Tuesday, 29 August 2017

Weeklies, caramel buds and Saturday morning cartoons

My middle girl has been home unwell for what feels like a year. Yesterday she wanted to watch something and thought of having YouTube crap on in the background made my skin crawl, so I suggested that I pick something for her to watch. I have memories of watching old movies when I was unwell as a kid, "Gaslight", "Rebecca", "Pollyanna" and a host of other old movies that I fell in love with.

My girl is always keen to see something new, so she agreed, as long as she could could have the final say.

First choice, "Little Women", nup, sounds boring.
Second choice "Anne of Green Gables", oh I've heard of that, nup sounds boring.
Third, and final choice, "Playing Beattie Bow". Hmmmm OK, I'll try it.

Now, the fact that I can find all these movies at the press of a couple of buttons still amazes me. I sat with her for the first part of the movie to get her into it. A tale about a girl from modern Sydney who's transported back in time to 1873. As I watched, I realised that "modern" Sydney of the 1980s was almost as foreign to my girl as Sydney of 1873.

Listening to a cassette player after school ("What's that?"), eight year olds left to roam the streets of central Sydney, enormous boom boxes carried on people's shoulders, big bright Ken Down-esque jumpers. It's a strange place to a nine-year-old from 2017.

My other two have been equally fascinated by the world of "when you were a kid, mum". Darbs was asking the other day if I watched Pokemon as a kid. He was shocked to hear that I didn't, but was relieved to know that I at least had Batman.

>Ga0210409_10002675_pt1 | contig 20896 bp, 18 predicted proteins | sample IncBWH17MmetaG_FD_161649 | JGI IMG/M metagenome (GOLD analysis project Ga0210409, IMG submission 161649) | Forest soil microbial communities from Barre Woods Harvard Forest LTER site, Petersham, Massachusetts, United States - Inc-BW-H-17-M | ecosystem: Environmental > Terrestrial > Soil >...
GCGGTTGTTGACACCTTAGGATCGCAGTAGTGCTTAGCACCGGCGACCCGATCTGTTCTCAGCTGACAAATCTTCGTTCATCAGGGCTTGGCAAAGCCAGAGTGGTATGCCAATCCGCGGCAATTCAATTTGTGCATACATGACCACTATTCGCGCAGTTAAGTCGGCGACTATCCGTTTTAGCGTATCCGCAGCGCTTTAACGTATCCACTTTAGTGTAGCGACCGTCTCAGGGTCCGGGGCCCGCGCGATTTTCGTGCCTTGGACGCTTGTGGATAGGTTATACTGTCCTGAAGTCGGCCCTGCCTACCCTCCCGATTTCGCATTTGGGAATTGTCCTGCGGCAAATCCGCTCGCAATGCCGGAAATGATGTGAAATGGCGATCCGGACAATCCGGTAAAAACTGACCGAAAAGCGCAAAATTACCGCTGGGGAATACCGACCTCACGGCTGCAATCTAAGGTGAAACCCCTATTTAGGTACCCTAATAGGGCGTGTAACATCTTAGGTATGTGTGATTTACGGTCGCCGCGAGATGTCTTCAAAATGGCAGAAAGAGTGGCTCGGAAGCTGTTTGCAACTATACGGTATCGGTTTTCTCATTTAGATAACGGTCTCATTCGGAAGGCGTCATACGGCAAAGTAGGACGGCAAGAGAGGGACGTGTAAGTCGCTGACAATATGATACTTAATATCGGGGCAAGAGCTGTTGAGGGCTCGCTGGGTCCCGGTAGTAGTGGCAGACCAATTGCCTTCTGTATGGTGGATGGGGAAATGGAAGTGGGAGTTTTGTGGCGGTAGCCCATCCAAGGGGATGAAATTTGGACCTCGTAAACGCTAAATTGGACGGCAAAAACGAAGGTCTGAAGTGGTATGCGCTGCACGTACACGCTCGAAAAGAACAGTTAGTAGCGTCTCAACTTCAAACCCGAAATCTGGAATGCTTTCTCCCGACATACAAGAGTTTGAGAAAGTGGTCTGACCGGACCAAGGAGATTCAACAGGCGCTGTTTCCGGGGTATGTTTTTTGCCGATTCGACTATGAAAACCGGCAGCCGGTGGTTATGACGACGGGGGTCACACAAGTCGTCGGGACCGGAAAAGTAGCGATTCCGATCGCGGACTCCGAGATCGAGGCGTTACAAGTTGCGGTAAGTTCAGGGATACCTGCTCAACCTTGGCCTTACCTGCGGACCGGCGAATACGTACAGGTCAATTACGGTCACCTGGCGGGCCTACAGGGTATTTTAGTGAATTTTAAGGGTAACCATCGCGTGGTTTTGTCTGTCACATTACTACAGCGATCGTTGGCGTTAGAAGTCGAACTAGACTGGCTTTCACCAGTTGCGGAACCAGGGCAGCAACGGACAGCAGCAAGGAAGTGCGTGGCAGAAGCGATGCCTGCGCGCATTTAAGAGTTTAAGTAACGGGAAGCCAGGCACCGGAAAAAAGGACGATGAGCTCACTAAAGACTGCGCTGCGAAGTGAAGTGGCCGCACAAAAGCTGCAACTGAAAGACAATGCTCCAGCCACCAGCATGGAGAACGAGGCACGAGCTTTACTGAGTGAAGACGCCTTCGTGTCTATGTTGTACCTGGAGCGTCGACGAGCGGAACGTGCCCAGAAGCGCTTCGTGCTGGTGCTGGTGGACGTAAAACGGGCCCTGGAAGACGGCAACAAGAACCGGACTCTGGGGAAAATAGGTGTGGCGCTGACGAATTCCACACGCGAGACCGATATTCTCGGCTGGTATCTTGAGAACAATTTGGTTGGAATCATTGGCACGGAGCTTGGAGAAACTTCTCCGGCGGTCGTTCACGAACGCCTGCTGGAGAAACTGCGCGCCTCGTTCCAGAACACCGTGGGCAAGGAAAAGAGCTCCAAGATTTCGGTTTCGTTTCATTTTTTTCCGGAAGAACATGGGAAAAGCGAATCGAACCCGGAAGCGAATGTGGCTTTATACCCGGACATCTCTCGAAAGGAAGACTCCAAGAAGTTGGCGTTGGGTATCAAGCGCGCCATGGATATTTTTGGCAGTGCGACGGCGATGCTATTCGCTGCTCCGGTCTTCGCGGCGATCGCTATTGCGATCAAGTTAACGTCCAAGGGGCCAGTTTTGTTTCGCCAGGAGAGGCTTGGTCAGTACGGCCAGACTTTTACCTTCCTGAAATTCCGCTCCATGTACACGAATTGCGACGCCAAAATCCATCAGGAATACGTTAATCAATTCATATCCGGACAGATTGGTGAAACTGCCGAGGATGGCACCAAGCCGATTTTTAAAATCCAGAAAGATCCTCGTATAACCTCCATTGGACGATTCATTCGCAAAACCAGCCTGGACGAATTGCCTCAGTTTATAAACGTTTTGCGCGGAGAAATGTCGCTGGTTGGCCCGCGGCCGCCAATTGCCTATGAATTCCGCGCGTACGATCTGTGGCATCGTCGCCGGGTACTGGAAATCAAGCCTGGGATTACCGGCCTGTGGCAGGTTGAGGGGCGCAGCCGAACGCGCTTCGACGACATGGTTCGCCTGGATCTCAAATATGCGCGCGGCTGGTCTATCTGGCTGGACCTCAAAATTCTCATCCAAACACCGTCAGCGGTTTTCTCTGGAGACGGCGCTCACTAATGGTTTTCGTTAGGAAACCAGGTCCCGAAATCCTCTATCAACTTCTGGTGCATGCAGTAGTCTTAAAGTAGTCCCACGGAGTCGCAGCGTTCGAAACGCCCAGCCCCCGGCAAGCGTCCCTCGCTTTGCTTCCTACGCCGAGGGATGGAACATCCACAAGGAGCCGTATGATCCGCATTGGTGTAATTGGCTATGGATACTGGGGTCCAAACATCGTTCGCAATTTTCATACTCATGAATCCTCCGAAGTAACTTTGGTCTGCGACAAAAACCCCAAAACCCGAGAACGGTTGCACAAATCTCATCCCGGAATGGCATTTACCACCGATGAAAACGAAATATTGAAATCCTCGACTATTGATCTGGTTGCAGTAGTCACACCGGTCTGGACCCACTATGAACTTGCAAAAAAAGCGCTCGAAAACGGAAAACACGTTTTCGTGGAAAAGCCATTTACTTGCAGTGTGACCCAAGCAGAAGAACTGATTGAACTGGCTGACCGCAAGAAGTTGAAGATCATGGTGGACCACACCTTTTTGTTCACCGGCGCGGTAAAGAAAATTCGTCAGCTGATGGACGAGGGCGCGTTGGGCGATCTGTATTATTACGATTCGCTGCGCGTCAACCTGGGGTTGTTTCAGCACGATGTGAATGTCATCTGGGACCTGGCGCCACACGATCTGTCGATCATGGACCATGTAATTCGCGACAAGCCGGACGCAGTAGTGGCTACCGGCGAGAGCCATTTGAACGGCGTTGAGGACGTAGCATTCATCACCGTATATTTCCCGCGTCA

"But cartoons were only really on a Saturday morning and sometimes after school," I told him.
"That's messed up, Mum!" he replied. "Couldn't just choose something to watch?"
"We didn't have Netflix then," I told him.
"What? Not even Stan?" was his reply.
"Nope, not even Stan. Just five channels and we had to watch whatever they decided to put on."
"Well, at least you had Batman. And at least you had telly, Grandma said she didn't have one. How's that!"

I then told him about videos and going to the shop to rent movies, having to rewind them to watch again.
"Did you have to borrow food from the shop too?" he asked.
"No, just videos. It's like the library, but we had to pay for them."
After a while, my antiquated world started to bore him.

Lil-lil was then interested to hear about lollies from the '80s. I told her tales of mixed bag of lollies that came in white paper bags and cost 20c for what seemed like a bounty.
"So you went to the local lolly shop and picked lollies?"
"Well, we didn't have a local lolly shop. You'd go to the milk bar and choose freckles and caramel buds for 1 or 2c each. Maybe a banana or a pineapple if you were feeling rich. When I went to the pool they had made up bags of mixed lollies and they were pretty good too. We had giant pythons too, but they really were giant," I told her.
"Wow, I wish we had a milk bar, that sounds awesome."
"They really were," I had to admit. Far better than a 7-11.

It's funny how things that are such a big part of your childhood really are just a snapshot in time.

Rewind before you return.



1 comment:

  1. My kids ask about growing up in the "olden says" and I just guffaw. I feel like my grandad.

    ReplyDelete

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